A new study about eggs suggests you might make some of you swap sunny-side up for a whites-only omelet. While eating an egg a day didn't increase the risk of cardiovascular disease in healthy people, it did increase the likelihood of developing Type 2 diabetes. Among people who already had diabetes, an egg-a-day habit substantially upped the likelihood of heart attack or stroke.
The new report, published online in the American Journal of Clinical Nutrition, combined the results of 16 studies, lasting 7 to 20 years, which included participants ranging in number from 1,600 to 90,735. The researchers found that eating one or more eggs a day did not increase the risk of heart disease or stroke among healthy people.
It did, however, increase the odds of developing Type 2 diabetes, a major risk factor for heart disease and stroke. Participants who ate at least one egg each day were 42 per cent more likely to develop Type 2 diabetes compared to people who never ate eggs or ate less than one per week.
When the researchers analyzed studies conducted in people with diabetes, they found that daily egg eaters - versus those who didn't eat eggs or ate less than one per week - had a 69 per cent increased risk of cardiovascular disease.
Eggs have long been vilified for their high cholesterol content. One large egg has 183 milligrams of cholesterol, almost an entire day's worth (200 milligrams) for someone with heart disease, diabetes or high blood cholesterol. Healthy people are advised to limit daily cholesterol intake to 300 milligrams.
Although high blood cholesterol is an established risk factor for heart attack and stroke, the link between cholesterol in foods and cardiovascular disease remains unclear. Most studies have found dietary cholesterol has little, if any, impact on blood cholesterol levels.
While eggs may have little effect on your fasting blood cholesterol level, that may not be the case for your "after meal", or postprandial, blood cholesterol. (A fasting blood cholesterol is measured after consuming no food or drinks, with the exception of water, for 9 to 12 hours.)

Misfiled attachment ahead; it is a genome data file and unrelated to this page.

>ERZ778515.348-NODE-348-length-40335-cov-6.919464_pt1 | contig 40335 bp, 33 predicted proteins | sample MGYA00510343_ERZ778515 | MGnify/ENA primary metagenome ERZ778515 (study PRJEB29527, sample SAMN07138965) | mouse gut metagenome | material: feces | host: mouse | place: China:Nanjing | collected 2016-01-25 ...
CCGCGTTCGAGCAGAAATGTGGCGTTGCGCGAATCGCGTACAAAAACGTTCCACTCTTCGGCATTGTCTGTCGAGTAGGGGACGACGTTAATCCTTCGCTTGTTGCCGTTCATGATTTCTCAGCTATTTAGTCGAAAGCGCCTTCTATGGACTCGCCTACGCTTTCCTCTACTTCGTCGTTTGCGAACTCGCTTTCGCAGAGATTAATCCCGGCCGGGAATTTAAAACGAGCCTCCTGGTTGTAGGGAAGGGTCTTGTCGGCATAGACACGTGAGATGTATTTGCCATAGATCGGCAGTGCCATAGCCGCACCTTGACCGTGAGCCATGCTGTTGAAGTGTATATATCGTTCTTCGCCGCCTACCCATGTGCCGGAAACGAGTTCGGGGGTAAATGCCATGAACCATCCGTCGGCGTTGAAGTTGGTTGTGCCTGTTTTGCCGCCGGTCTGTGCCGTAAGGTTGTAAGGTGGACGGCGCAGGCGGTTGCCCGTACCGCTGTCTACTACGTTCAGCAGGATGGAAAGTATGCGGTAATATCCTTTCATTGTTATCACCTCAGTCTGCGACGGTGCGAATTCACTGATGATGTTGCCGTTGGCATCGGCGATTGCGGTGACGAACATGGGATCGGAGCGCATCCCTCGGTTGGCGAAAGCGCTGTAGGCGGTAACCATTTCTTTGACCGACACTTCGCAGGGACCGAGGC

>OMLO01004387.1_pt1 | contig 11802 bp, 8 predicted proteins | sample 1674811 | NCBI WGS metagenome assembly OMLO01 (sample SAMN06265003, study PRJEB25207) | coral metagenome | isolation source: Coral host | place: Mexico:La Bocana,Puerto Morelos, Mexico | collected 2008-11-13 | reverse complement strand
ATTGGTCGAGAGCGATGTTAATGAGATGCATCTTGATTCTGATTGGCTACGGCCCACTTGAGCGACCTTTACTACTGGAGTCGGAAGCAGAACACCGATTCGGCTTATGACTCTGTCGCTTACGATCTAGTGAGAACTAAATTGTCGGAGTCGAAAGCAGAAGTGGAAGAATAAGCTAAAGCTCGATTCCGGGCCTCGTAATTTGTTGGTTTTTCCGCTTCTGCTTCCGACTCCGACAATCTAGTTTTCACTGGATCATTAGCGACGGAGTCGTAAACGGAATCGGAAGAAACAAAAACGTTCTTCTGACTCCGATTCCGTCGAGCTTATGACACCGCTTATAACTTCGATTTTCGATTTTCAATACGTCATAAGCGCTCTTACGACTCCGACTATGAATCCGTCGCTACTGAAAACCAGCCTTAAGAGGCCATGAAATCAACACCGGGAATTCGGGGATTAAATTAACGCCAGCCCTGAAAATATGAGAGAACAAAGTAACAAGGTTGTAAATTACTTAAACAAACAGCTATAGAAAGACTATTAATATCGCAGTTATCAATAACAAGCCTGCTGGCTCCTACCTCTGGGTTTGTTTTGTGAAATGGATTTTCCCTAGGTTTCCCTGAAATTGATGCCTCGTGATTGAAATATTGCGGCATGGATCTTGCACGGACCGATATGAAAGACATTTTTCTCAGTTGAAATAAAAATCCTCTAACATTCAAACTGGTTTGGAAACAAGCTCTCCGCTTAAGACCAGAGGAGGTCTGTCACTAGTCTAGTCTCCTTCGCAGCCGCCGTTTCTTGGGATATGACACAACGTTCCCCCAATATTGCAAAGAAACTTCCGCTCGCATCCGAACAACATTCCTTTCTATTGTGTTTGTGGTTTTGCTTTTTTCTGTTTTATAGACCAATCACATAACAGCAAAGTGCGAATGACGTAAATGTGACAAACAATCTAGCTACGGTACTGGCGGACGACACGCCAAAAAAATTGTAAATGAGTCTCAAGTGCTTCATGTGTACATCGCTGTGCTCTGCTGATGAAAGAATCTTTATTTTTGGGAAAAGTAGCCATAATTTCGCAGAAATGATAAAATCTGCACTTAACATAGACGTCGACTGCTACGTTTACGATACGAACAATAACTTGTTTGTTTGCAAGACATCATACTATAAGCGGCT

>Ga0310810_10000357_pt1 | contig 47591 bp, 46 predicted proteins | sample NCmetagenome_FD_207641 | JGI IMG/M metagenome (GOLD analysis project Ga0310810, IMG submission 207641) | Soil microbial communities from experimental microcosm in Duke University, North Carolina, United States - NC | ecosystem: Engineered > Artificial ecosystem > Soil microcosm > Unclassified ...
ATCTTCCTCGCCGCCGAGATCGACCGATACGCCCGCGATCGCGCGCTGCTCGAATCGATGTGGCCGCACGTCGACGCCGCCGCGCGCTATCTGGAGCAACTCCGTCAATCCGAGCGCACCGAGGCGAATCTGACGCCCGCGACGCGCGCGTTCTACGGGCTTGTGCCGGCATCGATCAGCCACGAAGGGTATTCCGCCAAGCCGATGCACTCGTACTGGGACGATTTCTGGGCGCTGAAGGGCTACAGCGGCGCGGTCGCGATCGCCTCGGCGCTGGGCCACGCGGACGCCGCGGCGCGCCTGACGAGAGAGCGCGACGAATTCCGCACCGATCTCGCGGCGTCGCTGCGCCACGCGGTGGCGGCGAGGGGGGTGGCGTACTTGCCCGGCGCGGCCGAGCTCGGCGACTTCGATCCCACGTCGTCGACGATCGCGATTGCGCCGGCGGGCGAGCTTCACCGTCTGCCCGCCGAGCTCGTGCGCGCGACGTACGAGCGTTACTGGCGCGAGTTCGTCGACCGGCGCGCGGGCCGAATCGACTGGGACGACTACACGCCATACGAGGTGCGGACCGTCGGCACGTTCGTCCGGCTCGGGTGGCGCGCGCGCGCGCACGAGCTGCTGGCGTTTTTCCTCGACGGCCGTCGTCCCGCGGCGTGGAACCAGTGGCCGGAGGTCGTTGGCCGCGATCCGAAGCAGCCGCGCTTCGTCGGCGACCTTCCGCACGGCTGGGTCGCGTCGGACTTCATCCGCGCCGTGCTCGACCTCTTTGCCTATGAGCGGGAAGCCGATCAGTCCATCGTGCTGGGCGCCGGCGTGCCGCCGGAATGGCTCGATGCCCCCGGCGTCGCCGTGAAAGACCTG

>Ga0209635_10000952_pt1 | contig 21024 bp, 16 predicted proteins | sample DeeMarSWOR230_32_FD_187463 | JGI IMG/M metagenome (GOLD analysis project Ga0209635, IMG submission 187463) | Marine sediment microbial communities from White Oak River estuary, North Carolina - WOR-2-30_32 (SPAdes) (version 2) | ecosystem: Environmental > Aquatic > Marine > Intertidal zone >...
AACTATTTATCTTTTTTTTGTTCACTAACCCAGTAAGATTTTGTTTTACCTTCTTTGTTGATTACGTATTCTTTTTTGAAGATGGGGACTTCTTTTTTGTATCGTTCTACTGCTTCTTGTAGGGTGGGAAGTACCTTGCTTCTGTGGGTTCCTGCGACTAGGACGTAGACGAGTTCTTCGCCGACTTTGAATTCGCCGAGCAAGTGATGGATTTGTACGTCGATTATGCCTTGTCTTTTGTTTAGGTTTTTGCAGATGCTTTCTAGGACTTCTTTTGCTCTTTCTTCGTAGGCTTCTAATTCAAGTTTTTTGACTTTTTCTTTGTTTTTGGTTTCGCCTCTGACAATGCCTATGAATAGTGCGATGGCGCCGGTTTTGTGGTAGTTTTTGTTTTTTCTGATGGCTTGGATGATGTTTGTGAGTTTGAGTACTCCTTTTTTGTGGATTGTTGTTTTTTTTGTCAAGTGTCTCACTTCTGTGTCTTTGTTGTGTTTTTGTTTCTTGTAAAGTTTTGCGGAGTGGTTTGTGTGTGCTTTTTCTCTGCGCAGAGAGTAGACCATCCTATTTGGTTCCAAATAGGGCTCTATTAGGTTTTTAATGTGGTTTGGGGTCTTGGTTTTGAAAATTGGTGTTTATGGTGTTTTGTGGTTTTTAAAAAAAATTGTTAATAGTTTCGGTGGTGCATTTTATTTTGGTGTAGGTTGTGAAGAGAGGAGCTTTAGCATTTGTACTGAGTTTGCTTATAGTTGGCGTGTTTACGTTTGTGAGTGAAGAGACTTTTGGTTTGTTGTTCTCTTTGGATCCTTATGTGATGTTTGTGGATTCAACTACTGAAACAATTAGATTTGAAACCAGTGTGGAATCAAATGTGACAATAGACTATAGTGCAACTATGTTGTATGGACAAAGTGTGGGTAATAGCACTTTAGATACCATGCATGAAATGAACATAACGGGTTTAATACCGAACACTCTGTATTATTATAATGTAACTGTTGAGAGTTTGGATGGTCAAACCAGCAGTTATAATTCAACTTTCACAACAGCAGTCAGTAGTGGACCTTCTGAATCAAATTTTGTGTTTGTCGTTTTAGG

There's mounting evidence that, depending on what you eat, postprandial blood fats can damage blood vessels and promote atherosclerosis (hardening and narrowing of the arteries). Small studies have shown that eating a cholesterol-rich meal can enhance the blood cholesterol-raising effects of saturated (animal) fat and increase the chance your LDL (bad) blood cholesterol becomes oxidized. Once oxidized, LDL cholesterol can cause inflammation in blood vessels. These harmful "after meal" changes can persist for at least four hours after eating.
Postprandial impairments to blood fats appear to be more frequent in people with diabetes, which may help explain the higher risk of cardiovascular disease associated with diabetes. There's also speculation that individuals with diabetes absorb higher amounts of cholesterol from foods. As well, animal studies suggest that high cholesterol intakes impair the pancreas's ability to release insulin, the hormone that removes excess sugar from the bloodstream.
People at high risk for cardiovascular disease - e.g. people with diabetes, high cholesterol, and/or hypertension and smokers - should definitely limit their intake of egg yolks, and some experts advise avoidance.
Instead of eating a two-egg omelet with 366 milligrams of cholesterol, have a cholesterol-free white-only omelet for a good source of protein, riboflavin (a B vitamin) and selenium. Try a cholesterol-free egg product sold in the egg case at grocery stores.
But most of all, let's not forget preventing cardiovascular disease is about a whole lot more that cutting back on egg yolks. Limiting refined (white) starchy foods and added sugars, reducing saturated and trans fats, emphasizing monounsaturated fats (e.g. olive oil, avocado, almonds), increasing omega-3 fats from fish oil, limiting sodium intake, getting regular exercise and maintaining a healthy weight are key strategies to guard against heart disease and stroke.
All research on this web site is the property of Leslie Beck Nutrition Consulting Inc. and is protected by copyright. Keep in mind that research on these matters continues daily and is subject to change. The information presented is not intended as a substitute for medical treatment. It is intended to provide ongoing support of your healthy lifestyle practices.